The sight of a stray dog or cat is a daily occurrence in much of San Antonio. While many dogs have been quarantined following bites, none have been positive for rabies for more than 30 years due to required vaccination of pets. That changed this week when the San Antonio Metropolitan Health District reported the first case of canine rabies in Bexar County in more than 30 years. The dog was not a stray, but a beloved family pet.
Rabies is 100% fatal in animals but is fully preventable with vaccination. Texas requires that all dogs and cats be vaccinated for rabies, receiving their first dose at three months, a booster at one year and then another booster every three years, according to Dr. Danette Schweers, staff veterinarian at the Animal Emergency Room. Quarantining an animal with an unknown vaccination history is a huge expense to the owners, while vaccination can be had for as little as $15.
In humans, the disease is nearly 100% fatal without post-exposure prophylaxis, or vaccinations (PEP). Any person who has had contact with a potentially rabid animal must receive four or five shots in the thigh muscle over 30 days. It is painful, expensive, and time consuming. In the case of a family pet, every person in the household or who had visited the household and had potential contact with the dog’s saliva is at risk, all the more reason to vaccinate all pets and keep them up to date.
It’s tempting to save a stray animal, but before you do, contact animal control.
“I hate to see someone trying to help an unknown injured dog and gets bitten. Because no one knows the vaccine status, the only way to test for rabies is to euthanize the dog and analyze brain tissue. And then the person still has to get 4-5 doses of PEP,” said Dr. Schweers.
The continued circulation of rabies virus is due mainly to infection in wild animals, but that had been declining thanks to The Oral Rabies Vaccination Program (ORVP) for wildlife. Until 2012, this program covered between 21,200 and 33,700 square miles in Texas. For the past three years, ORVP has focused on 2,500 square miles and in 2014, the Department of State Health Services confirmed rabies in 31 bats and one raccoon in Bexar County. While authorities do not know how the dog got rabies or which strain it had, the dog had a wound which could have come from a wild animal. While contact with wild animals is difficult to avoid, if the dog had been vaccinated, it would have been protected.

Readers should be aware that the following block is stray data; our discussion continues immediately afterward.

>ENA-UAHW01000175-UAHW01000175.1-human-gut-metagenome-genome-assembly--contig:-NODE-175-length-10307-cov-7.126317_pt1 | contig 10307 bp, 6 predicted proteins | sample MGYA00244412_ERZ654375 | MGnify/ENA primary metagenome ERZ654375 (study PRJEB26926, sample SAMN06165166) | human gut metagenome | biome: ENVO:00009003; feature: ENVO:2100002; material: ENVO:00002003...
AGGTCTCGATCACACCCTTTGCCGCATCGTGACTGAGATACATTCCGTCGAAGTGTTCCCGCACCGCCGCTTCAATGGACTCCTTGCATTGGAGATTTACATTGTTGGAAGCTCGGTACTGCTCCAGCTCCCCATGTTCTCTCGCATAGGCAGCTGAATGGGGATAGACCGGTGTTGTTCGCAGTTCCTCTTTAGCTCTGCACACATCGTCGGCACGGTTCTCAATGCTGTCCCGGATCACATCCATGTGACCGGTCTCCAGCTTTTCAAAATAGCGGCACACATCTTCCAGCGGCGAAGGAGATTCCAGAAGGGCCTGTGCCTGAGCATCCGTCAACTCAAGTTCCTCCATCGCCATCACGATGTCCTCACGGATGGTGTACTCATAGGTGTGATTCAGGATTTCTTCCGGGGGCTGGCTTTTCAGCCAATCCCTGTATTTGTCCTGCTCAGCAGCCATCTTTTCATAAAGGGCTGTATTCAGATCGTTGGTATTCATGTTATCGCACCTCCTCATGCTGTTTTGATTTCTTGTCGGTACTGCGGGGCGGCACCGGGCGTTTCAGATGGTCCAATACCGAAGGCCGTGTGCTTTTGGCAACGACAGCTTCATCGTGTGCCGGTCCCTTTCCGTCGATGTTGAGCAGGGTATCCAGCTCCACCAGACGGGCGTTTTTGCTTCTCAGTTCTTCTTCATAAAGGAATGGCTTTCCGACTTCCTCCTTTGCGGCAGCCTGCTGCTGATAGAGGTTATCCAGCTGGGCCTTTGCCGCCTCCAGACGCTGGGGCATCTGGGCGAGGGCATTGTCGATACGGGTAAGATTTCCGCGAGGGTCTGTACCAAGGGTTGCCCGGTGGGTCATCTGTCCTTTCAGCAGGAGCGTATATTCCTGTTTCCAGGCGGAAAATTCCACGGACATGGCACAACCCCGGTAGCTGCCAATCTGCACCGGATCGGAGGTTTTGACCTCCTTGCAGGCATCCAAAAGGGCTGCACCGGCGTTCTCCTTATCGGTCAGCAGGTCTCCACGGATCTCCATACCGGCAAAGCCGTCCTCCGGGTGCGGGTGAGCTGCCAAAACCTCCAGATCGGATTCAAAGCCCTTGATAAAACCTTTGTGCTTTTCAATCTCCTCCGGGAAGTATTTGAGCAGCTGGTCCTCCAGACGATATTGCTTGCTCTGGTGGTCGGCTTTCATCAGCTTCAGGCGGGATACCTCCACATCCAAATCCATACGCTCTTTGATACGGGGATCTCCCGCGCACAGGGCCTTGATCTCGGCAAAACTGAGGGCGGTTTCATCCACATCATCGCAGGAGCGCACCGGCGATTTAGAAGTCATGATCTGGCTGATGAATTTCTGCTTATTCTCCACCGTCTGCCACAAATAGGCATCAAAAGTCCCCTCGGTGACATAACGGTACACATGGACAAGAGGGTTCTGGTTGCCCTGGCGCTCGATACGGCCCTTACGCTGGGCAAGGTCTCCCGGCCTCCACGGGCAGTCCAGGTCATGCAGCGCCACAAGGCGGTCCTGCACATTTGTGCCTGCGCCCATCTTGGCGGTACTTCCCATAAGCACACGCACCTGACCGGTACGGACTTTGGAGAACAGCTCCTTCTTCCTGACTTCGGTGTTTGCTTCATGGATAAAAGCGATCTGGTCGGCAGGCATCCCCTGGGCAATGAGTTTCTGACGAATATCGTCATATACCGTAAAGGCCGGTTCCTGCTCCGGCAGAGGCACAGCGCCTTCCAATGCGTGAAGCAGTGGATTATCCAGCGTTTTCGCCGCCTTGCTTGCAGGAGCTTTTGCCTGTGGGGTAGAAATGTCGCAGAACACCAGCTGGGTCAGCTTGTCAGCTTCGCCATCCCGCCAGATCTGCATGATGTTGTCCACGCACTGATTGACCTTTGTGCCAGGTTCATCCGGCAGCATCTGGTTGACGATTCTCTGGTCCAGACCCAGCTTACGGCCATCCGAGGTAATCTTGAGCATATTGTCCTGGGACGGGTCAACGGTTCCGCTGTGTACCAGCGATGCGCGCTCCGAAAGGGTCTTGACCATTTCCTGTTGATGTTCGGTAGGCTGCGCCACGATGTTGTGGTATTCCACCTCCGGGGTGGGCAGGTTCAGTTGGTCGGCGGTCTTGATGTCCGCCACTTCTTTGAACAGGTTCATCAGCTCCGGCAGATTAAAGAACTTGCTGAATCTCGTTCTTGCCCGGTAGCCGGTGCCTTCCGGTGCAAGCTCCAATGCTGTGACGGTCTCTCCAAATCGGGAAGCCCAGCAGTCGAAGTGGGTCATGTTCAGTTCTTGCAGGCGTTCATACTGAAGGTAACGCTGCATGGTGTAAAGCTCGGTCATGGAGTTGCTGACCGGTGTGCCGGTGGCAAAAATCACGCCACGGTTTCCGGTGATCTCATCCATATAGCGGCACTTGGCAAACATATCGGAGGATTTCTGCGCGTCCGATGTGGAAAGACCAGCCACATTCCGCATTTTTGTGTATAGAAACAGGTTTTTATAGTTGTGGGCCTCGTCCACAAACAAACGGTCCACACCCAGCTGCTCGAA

Metro Health and Animal Care Services offer the following recommendations:
- Teach children that they should never touch wildlife or any roaming animal, regardless of whether it is living or dead. Children should be taught to tell an adult immediately if they see or touch an unknown animal in close proximity to people or pets.
- Residents should also refrain from feeding, touching, or handling any wildlife or unknown animals.
- If you or your pet makes contact with a bat, skunk, raccoon, coyote, or other wildlife, San Antonio residents are urged to call Animal Care Services at 311. County residents can contact Bexar County Animal Control at 335-9000.
- Pets that come into contact with wildlife should be confined to prevent further exposure to people or animals. State law dictates that any actual or potential rabies exposure must be reported to the local rabies authority for investigation and potential testing.
- If the unknown animal is within a home or building, keep the animal confined, but only if it can be done safely and without direct contact.
- If at all possible, wait for Animal Control to respond and avoid striking the animal. Physical trauma can damage the brain and make it impossible to conduct rabies laboratory tests.
Animal Care Services offers low cost vaccinations clinic every Monday at the shelter located at 4710 State Highway 151. The next scheduled clinic is Monday, Aug. 10 from 2 p.m.-5 p.m. and City of San Antonio residents qualify for free rabies shots for their pets. No appointments are needed.
*Featured/top image: Photo via Flickr.